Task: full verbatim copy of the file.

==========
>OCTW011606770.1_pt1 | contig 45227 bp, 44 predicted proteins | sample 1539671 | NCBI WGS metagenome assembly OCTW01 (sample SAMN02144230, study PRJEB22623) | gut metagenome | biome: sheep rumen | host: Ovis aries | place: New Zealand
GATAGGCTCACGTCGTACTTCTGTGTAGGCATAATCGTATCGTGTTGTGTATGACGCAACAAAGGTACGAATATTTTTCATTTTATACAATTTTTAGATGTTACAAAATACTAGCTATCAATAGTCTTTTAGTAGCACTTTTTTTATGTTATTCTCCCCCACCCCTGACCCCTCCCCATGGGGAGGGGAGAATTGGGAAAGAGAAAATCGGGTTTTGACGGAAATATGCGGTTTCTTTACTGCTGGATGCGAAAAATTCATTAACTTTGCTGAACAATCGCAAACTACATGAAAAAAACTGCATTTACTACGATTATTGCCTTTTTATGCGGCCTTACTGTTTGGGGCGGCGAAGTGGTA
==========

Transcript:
>OCTW011606770.1_pt1 | contig 45227 bp, 44 predicted proteins | sample 1539671 | NCBI WGS metagenome assembly OCTW01 (sample SAMN02144230, study PRJEB22623) | gut metagenome | biome: sheep rumen | host: Ovis aries | place: New Zealand
GATAGGCTCACGTCGTACTTCTGTGTAGGCATAATCGTATCGTGTTGTGTATGACGCAACAAAGGTACGAATATTTTTCATTTTATACAATTTTTAGATGTTACAAAATACTAGCTATCAATAGTCTTTTAGTAGCACTTTTTTTATGTTATTCTCCCCCACCCCTGACCCCTCCCCATGGGGAGGGGAGAATTGGGAAAGAGAAAATCGGGTTTTGACGGAAATATGCGGTTTCTTTACTGCTGGATGCGAAAAATTCATTAACTTTGCTGAACAATCGCAAACTACATGAAAAAAACTGCATTTACTACGATTATTGCCTTTTTATGCGGCCTTACTGTTTGGGGCGGCGAAGTGGTA